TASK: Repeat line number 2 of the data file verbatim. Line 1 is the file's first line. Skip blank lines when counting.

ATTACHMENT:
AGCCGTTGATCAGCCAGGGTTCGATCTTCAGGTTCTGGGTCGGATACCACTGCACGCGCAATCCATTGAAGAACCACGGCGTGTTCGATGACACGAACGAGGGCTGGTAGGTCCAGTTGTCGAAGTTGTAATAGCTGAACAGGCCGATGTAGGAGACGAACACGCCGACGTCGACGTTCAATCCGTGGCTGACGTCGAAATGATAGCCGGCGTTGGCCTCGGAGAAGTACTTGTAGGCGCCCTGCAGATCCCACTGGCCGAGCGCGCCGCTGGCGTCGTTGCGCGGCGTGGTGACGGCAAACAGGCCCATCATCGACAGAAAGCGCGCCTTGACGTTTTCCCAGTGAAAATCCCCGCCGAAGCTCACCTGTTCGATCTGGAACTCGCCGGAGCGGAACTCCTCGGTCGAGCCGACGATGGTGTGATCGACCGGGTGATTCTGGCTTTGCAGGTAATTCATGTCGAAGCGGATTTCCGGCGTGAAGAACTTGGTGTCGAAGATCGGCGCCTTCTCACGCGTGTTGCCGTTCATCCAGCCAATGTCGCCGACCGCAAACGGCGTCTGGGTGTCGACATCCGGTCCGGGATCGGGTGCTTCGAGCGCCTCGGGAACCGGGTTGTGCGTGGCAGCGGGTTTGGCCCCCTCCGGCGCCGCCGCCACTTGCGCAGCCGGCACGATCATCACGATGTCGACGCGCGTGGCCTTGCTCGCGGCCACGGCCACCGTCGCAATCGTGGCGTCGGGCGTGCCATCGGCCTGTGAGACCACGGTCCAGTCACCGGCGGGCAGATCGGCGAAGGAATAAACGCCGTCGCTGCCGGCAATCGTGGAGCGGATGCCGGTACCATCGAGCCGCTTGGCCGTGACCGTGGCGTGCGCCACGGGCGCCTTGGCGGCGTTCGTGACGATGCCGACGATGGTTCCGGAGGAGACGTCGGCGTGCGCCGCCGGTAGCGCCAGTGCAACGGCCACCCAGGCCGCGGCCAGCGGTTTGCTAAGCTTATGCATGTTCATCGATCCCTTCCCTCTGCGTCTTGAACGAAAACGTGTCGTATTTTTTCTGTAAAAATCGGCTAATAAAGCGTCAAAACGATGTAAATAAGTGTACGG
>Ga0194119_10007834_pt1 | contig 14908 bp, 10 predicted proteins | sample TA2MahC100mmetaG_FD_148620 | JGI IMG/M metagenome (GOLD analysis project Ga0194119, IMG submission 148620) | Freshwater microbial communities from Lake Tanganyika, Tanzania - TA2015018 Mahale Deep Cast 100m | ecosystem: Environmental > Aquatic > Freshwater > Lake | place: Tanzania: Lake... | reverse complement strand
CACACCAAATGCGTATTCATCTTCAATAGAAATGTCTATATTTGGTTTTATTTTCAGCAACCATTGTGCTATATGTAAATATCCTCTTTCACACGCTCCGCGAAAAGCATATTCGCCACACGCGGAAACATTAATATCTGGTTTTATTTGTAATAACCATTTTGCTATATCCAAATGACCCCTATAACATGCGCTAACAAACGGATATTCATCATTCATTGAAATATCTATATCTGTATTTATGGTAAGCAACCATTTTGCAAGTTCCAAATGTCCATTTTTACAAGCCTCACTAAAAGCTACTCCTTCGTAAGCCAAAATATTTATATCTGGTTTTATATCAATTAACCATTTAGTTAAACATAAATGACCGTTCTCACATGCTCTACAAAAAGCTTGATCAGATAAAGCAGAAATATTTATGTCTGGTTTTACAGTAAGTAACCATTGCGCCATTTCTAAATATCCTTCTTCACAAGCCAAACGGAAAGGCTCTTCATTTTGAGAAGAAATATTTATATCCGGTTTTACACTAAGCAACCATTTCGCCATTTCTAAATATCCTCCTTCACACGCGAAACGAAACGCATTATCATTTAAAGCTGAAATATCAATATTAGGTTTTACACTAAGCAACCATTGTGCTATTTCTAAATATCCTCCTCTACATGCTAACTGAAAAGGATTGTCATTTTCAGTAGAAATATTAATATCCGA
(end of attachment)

>Ga0194119_10007834_pt1 | contig 14908 bp, 10 predicted proteins | sample TA2MahC100mmetaG_FD_148620 | JGI IMG/M metagenome (GOLD analysis project Ga0194119, IMG submission 148620) | Freshwater microbial communities from Lake Tanganyika, Tanzania - TA2015018 Mahale Deep Cast 100m | ecosystem: Environmental > Aquatic > Freshwater > Lake | place: Tanzania: Lake... | reverse complement strand